As I pen these words, the current government’s disregard for the NHS has shattered my livelihood, my quality of life, and is now gnawing away at my mental wellbeing. Some may dismiss this as merely personal, but when you’re forced to choose between yourself and Bob the Patterdale for a meal, and witness your business spiral into oblivion, it becomes profoundly personal. And if it’s happening to me, it’s surely happening to countless others as well.
Until just a few months ago, I thrived as a freelance researcher and writer in the heritage and arts sectors, working on exciting projects with some household names in these fields. However, most of it has evaporated, courtesy of several medical issues that have left me trapped in the labyrinthine abyss of hospital waiting lists and backlogs. When politicians tout their NHS investments and waiting list figures, they fail to grasp the real-life impact. Allow me to share my story.
For years, my sole medical concern has been hypertension, a condition I’ve managed with medication for more than 15 years. However, in the summer of 2021, an endoscopy revealed a hiatus hernia, causing chronic acid reflux and imposing limitations on my bending and lifting abilities. This hernia also induces significant bloating, exerting pressure on my diaphragm. While I’ve adapted to this, it does curtail my activities.
Resurgence of childhood issues
Then, in autumn 2022, my childhood epilepsy, dormant for four decades, resurfaced unexpectedly due to stress and anxiety. During a phone call, I experienced a 20-second blackout followed, on another occasion, by finding myself disoriented in the middle of the road. This resurgence of epilepsy also brought with it speech difficulties, a devastating blow for someone whose livelihood revolves around writing and speaking. Alongside these episodes, I have been plagued by recurring bouts of dizziness, which have evaded diagnosis despite medical attention.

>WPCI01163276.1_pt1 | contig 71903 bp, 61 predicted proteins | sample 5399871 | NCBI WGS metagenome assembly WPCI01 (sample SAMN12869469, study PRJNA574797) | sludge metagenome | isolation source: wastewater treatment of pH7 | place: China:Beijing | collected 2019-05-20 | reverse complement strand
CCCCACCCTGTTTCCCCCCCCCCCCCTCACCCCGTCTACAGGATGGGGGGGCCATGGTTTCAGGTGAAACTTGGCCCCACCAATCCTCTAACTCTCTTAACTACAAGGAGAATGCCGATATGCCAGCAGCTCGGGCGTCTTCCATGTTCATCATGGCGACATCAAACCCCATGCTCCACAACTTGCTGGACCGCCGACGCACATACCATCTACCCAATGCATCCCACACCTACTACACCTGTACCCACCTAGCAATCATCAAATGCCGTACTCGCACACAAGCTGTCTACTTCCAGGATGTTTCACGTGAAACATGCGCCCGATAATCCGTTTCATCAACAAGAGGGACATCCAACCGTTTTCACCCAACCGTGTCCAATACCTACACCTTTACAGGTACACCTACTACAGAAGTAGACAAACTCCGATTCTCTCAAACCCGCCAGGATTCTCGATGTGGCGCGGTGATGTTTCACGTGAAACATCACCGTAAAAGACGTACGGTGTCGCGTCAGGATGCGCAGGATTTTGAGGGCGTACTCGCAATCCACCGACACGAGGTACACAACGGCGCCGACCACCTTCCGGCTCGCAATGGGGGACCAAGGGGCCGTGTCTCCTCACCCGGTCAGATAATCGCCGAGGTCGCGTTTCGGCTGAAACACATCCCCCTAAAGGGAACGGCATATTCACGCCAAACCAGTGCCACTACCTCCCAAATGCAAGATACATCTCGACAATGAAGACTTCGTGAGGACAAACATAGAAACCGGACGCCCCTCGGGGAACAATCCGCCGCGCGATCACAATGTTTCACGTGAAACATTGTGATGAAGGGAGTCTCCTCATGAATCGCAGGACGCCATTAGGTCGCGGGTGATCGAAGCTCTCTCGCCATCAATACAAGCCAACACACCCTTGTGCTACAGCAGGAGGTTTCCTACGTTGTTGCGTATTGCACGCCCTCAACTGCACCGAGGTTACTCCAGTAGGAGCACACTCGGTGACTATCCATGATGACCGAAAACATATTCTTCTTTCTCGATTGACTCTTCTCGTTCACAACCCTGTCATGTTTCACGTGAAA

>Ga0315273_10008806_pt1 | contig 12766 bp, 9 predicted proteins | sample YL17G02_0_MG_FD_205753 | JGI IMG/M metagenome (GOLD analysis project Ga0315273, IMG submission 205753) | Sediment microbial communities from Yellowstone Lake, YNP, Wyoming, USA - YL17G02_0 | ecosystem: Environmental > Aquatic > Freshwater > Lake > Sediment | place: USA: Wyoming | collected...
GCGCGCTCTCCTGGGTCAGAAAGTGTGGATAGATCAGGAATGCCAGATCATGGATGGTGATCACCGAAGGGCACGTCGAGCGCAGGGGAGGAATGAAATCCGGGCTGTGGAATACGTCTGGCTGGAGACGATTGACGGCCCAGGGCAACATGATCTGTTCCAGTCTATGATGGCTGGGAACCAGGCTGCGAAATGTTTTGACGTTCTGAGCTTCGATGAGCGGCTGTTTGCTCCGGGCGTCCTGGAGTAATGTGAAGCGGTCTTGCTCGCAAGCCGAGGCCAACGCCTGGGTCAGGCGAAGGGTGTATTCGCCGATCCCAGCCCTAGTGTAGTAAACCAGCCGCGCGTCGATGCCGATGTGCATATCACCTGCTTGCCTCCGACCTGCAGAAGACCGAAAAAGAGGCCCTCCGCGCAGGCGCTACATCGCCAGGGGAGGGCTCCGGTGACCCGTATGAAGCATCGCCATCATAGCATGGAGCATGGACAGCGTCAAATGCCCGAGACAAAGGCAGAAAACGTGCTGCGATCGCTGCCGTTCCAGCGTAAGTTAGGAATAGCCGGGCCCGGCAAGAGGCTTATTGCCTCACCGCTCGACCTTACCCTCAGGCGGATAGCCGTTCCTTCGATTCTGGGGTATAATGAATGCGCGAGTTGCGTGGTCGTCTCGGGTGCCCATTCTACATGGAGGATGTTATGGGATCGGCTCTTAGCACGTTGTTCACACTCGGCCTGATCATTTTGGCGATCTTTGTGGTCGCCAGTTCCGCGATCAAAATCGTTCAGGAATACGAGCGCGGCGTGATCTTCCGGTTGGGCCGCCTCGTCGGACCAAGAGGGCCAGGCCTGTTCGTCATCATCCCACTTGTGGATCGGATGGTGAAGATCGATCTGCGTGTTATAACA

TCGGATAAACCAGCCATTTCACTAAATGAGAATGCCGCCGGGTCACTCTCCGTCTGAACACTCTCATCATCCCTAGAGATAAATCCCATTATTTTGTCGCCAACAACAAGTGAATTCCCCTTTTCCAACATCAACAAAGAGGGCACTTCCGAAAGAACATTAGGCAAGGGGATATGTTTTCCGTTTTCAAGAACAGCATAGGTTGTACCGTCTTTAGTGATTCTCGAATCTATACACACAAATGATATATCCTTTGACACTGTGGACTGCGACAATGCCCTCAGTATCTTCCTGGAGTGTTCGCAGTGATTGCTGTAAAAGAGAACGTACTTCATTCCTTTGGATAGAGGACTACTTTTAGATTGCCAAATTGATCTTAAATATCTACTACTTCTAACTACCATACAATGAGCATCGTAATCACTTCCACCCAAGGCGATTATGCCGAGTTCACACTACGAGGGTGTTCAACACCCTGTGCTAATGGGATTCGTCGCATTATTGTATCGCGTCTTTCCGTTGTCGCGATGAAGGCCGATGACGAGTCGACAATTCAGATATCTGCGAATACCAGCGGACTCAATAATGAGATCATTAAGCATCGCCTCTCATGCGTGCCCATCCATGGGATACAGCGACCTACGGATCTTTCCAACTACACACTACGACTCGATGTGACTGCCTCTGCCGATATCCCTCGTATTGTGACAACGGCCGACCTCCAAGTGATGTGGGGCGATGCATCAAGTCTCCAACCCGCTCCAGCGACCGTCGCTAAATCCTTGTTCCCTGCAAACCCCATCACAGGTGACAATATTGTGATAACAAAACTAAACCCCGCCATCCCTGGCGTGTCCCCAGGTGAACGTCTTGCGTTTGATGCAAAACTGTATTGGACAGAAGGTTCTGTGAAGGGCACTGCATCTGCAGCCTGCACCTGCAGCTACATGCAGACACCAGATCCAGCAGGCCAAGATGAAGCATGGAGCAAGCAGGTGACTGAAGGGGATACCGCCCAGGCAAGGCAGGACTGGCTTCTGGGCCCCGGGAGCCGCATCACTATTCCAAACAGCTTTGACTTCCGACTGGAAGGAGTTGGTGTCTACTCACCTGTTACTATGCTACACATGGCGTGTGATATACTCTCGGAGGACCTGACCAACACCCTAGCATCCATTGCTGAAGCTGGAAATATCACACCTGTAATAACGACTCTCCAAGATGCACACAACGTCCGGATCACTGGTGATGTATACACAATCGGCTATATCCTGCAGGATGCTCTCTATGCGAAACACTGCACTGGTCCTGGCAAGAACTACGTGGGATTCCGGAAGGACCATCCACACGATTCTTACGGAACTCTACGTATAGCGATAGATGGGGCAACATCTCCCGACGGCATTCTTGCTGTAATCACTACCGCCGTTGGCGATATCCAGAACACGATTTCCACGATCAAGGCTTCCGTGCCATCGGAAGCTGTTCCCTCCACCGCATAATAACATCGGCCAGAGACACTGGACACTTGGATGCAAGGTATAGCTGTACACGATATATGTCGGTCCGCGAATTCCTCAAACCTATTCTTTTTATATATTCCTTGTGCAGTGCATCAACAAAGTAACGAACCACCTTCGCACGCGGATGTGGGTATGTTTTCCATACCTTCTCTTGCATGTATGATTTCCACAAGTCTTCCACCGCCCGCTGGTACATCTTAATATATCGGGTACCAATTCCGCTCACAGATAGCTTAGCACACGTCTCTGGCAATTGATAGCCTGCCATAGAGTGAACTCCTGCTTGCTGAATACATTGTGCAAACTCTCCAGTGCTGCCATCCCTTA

Treatment involved escalating medication and an eight-month wait for an MRI scan, followed by a frustrating cycle of cancelled appointments with a neurologist. My mobility declined steadily, culminating in a hospital visit near Christmas 2022, where I was diagnosed with an inguinal hernia. Emergency surgery was considered, but the surgeon opted to address my other medical issues first, placing me on a waiting list exceeding 70 weeks. The ensuing back and groin pains often leave me hunched over, exacerbating my mobility challenges.
Professional challenges add to the trauma
If that were not enough, my professional life underwent a seismic shift in the summer of 2022 when funding for my role as Centre and Programme Manager ceased. Despite nearly four successful years in the position, attempts to secure new employment proved futile. Consequently, I ventured into self-employment, establishing History and Heritage Yorkshire, alongside launching a magazine under the same banner. While I received support from Universal Credit, my earning potential dwindled due to mobility constraints, worsened by a bout of Covid in October. Financially, this translated to a significant loss of income, exacerbating the strain on my mental wellbeing.
I acknowledge that each of these issues, viewed in isolation, may seem manageable. However, their collective impact presents a daunting challenge. As political rhetoric touts the imperative of reintegrating individuals with medical conditions into the workforce, it neglects the reality of addressing these conditions promptly and effectively. The notion that such challenges can be overcome without comprehensive medical intervention is not just unrealistic but economically unsound.